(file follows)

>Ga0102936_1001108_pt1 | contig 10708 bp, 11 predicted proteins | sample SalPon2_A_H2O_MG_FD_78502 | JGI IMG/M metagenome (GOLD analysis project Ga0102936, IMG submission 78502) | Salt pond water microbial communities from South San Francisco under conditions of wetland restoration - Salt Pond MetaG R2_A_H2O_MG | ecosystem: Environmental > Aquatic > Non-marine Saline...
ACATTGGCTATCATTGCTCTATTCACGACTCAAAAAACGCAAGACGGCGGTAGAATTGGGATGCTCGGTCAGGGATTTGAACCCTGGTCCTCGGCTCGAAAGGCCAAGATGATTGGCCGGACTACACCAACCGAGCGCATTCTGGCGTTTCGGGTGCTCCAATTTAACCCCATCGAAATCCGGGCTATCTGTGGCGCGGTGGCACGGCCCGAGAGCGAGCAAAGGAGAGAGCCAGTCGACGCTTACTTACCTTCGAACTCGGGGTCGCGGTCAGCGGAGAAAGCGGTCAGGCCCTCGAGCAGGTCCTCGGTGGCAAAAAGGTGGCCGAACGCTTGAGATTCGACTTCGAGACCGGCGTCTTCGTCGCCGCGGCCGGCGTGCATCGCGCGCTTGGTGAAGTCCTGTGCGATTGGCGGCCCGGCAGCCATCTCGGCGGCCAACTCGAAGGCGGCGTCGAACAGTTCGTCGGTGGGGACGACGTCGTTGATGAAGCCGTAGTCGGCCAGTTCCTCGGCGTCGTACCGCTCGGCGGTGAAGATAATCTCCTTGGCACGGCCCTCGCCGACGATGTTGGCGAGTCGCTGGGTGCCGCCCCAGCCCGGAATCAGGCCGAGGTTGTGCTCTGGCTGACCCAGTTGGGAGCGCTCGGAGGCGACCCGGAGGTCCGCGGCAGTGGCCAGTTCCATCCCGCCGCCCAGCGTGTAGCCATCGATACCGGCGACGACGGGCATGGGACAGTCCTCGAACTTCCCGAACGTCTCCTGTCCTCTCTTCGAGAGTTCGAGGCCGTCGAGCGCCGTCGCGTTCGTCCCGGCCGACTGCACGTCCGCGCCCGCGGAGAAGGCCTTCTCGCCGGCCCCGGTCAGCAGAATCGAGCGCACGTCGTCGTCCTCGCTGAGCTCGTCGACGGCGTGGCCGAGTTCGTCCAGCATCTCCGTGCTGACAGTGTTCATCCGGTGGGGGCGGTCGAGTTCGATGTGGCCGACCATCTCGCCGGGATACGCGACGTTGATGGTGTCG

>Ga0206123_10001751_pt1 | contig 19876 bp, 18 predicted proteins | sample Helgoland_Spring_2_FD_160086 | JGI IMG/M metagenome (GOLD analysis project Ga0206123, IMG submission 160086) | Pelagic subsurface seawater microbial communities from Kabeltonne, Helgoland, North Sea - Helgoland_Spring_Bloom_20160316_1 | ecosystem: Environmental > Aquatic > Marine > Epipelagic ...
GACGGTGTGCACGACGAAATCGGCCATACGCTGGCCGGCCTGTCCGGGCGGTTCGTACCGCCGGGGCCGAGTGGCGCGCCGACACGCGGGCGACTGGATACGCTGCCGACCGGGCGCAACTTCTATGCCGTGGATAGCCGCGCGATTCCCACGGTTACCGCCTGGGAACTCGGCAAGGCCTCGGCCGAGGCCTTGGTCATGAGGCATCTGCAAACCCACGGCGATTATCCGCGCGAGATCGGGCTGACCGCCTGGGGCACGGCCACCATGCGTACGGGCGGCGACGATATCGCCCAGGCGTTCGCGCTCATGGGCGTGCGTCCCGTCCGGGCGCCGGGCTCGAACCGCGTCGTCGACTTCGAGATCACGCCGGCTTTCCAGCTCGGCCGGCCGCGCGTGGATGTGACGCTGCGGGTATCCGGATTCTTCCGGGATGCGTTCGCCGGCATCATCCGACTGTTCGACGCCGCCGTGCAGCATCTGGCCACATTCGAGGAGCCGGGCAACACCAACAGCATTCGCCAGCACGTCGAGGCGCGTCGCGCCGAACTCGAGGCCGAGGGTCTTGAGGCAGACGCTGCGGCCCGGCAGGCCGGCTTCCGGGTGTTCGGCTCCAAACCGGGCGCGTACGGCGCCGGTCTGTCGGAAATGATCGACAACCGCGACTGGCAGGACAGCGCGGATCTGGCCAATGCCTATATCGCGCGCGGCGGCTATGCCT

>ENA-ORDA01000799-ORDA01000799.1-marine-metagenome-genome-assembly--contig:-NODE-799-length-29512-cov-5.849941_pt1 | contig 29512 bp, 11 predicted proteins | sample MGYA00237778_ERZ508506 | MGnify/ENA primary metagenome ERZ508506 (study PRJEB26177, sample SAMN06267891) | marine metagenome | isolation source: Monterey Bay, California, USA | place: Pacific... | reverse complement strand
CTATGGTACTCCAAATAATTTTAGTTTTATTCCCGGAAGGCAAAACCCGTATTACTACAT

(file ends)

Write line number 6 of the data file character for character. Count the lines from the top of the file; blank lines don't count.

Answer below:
CTATGGTACTCCAAATAATTTTAGTTTTATTCCCGGAAGGCAAAACCCGTATTACTACAT